Yesterday I rushed through one of my favorite festivals here in Tokyo, the massive Mitamamatsuri at the Yasukuni Shrine. Yesterday was the start of the four day event that goes on until Wednesday. Since it was a Sunday there were more people than I have ever seen at this festival before, but the rest of festival should not be so crowded. If you are in Tokyo today or this week, you really should go!
Yesterday saw one of Tokyo’s newest and least well known Awaodori festivals, near the northern Itabashi Ward’s station Hasune, not very far from Saitama Prefecture. The festival has only a very short history so far so there are very few tourists around. Four teams participated and I caught two of them at the very start, Tomoeren and Shinsuiren. Lots of kids and young families turned up to watch and it was great to get a little bit of Awaodori in this first multi team event of the season in Tokyo.
Next up is the Awaodori festival in Niiza City, southern Saitama prefecture next weekend! More photos from the Hasune festival to come.
The old and venerable Ebara Shrine (荏原神社) in south Shinagawa puts on a musketry show once a year and I managed to catch it last year. A group of musket men in authentic armor and warrior’s equipment take up positions on a bridge to the south of the shrine and let lose a few volleys. I always try to catch these shows and I always forget to bring the most vital piece of equipment when photographing them: a tripod stand for the camera! The noise is so loud, no matter how much you prepare yourself there is no way you can stop from jumping when they all fire at once, hence the very few non-shaky pictures!
Ebara Shrine is well worth a visit even without the muskets as it is one of the oldest shrines in Tokyo, completed in 709 A.D.
Last month’s Yoshiwara Gionsai was just as exciting and fun as usual. I could only make it there for the second day, missing the huge tree procession of the day before. One of the peculiar things about this local festival is the omikoshi which is covered in bamboo grass and moved in a way that is different from most other omikoshi. It is take around the parish districts by teams divided by neighborhood and at each handover an ceremony where a bottle of sea water is emptied over the head of the headsman of the omikoshi team. Although many omikoshi teams are now unisex this one is still only open to males, for at least one obvious reason I would only discover when actually trying to lift the omikoshi: it is incredibly physically demanding and space is very limited, so you need as many of the strongest people you can fit, and preferably all of the same height! There is even several points in the procession where the omikoshi stops and is jumped up and down. I don’t know if the sense of fear is stronger than the sense of pain and exhaustion, but failure is not an option!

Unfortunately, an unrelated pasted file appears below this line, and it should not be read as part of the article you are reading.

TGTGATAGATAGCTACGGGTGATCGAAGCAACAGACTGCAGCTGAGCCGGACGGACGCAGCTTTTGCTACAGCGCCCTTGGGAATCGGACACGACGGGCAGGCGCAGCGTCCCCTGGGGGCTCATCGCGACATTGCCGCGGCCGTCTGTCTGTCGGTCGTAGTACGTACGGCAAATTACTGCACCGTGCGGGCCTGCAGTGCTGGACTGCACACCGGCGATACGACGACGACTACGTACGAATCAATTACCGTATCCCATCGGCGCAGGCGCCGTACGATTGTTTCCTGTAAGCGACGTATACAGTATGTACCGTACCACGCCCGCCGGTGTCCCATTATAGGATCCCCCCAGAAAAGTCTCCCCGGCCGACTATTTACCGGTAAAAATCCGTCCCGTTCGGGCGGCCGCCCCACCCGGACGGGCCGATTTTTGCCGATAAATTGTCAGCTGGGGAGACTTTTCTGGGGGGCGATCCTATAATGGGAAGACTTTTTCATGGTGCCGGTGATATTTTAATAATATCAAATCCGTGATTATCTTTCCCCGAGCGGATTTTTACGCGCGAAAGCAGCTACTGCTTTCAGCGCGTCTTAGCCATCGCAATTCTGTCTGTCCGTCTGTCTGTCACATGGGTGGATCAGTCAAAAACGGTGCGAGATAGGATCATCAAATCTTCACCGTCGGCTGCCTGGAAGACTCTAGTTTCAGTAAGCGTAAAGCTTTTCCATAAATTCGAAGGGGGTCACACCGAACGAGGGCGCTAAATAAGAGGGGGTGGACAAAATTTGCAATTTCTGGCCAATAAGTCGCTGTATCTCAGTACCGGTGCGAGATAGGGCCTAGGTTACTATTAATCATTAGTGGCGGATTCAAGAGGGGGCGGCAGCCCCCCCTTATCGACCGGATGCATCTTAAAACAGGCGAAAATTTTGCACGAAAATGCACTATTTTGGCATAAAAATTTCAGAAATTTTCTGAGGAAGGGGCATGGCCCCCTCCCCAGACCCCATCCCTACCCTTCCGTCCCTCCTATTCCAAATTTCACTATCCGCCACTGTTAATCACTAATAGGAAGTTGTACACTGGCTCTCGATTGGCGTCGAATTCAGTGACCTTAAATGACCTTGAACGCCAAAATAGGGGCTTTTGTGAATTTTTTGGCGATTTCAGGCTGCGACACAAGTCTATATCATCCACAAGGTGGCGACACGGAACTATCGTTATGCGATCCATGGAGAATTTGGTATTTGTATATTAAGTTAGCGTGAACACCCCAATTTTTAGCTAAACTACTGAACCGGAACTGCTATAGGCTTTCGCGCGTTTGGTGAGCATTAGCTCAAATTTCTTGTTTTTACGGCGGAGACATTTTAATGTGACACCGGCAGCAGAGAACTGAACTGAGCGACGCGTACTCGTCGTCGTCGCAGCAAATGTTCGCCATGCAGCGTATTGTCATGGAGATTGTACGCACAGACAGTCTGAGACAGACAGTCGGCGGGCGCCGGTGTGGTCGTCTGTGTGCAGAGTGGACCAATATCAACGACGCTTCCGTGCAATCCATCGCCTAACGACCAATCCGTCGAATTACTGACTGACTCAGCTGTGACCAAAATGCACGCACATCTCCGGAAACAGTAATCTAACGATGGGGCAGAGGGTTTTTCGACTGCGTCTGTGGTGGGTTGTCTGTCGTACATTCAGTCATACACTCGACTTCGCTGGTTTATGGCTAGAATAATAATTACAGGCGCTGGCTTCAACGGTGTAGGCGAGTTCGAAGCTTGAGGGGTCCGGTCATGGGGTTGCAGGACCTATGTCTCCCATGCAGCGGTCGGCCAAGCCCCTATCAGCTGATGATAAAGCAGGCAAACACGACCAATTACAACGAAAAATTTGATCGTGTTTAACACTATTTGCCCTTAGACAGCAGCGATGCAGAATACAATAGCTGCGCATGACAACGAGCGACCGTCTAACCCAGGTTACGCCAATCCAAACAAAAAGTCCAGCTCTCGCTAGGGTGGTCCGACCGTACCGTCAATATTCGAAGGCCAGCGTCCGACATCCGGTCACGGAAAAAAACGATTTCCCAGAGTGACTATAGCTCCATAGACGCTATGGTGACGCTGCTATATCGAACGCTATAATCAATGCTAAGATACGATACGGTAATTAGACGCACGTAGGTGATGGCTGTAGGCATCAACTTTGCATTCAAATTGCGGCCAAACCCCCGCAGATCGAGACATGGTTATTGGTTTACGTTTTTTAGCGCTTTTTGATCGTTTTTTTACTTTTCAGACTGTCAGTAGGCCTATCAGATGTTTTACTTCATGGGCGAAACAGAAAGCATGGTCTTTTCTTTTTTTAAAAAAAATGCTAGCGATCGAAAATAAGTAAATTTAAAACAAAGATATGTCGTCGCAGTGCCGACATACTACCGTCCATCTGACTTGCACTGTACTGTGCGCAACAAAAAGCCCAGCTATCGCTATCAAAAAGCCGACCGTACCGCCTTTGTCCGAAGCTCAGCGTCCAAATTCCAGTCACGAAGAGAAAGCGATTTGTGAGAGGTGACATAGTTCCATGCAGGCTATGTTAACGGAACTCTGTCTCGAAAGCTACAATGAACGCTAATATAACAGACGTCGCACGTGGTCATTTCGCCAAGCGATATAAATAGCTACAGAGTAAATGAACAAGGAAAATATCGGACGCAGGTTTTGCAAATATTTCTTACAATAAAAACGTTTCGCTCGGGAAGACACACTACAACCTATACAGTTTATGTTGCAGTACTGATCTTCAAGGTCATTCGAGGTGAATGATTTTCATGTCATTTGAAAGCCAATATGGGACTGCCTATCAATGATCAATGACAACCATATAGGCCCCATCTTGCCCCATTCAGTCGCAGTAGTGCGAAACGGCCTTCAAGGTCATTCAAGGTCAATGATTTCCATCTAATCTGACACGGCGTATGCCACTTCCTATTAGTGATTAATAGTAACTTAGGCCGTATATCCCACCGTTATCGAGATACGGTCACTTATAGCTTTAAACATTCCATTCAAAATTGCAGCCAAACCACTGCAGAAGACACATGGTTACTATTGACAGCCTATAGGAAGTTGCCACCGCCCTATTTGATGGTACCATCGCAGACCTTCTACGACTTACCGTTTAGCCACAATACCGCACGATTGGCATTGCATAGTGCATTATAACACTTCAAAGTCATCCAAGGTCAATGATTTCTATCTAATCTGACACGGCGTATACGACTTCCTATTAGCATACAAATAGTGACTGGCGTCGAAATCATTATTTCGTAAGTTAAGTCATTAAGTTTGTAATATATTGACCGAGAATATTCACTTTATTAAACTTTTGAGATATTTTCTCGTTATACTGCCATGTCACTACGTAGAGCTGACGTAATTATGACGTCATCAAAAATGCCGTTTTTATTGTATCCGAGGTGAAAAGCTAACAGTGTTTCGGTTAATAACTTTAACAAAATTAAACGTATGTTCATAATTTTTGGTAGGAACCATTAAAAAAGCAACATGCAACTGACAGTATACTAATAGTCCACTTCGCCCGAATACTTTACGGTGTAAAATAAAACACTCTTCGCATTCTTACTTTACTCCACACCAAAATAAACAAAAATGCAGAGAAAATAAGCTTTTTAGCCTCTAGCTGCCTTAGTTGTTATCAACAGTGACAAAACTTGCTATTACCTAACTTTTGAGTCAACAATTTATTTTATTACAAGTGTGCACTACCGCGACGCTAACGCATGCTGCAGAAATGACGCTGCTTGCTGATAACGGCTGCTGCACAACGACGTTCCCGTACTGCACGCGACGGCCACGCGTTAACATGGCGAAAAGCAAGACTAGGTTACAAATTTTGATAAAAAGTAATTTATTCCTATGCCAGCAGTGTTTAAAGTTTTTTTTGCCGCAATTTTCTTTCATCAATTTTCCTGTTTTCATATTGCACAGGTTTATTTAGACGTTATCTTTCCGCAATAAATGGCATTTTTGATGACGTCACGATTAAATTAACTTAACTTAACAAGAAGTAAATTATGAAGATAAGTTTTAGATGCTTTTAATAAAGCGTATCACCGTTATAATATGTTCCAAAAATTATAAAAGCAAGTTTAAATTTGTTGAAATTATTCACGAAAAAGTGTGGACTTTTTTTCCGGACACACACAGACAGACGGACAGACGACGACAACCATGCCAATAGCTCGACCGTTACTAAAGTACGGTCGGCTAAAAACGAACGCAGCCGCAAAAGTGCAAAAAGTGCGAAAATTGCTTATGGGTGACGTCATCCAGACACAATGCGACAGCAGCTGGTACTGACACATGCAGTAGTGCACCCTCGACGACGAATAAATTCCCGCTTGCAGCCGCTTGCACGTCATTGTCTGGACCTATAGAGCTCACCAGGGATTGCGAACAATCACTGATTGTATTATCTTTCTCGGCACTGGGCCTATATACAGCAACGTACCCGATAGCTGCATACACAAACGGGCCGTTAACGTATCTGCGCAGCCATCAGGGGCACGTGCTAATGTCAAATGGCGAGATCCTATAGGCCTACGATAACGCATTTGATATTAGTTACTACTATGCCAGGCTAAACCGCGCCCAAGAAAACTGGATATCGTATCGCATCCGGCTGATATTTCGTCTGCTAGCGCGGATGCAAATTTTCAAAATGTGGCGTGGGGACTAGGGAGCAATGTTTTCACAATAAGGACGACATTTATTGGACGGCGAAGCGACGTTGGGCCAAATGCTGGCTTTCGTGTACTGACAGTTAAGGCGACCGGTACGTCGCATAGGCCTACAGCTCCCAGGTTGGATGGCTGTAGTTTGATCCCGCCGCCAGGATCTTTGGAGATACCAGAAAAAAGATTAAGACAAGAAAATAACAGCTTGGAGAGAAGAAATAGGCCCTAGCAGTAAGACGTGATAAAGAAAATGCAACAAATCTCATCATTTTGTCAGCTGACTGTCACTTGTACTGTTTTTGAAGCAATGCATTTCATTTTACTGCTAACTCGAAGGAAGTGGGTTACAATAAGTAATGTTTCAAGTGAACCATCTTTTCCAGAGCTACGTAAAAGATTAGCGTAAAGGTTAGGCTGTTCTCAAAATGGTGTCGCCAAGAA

It is great fun to follow the omikoshi careening through the streets. In the old days it used to be even wilder and different neighborhoods would wrestle for control of it – in mid procession! But a few years ago a straying omikoshi took out a whole stand of festival food and it was decided to calm things down a bit. The women of the neighborhood are kept busy – preparing and handling the hand over ceremonies, following the omikoshi around cooling it off with water and making sure not too many innocent bystanders are caught in the procession!
All in all great fun and if you are in Shizuoka (or in Tokyo and don’t mind the train travel) I can really recommend this festival for next year!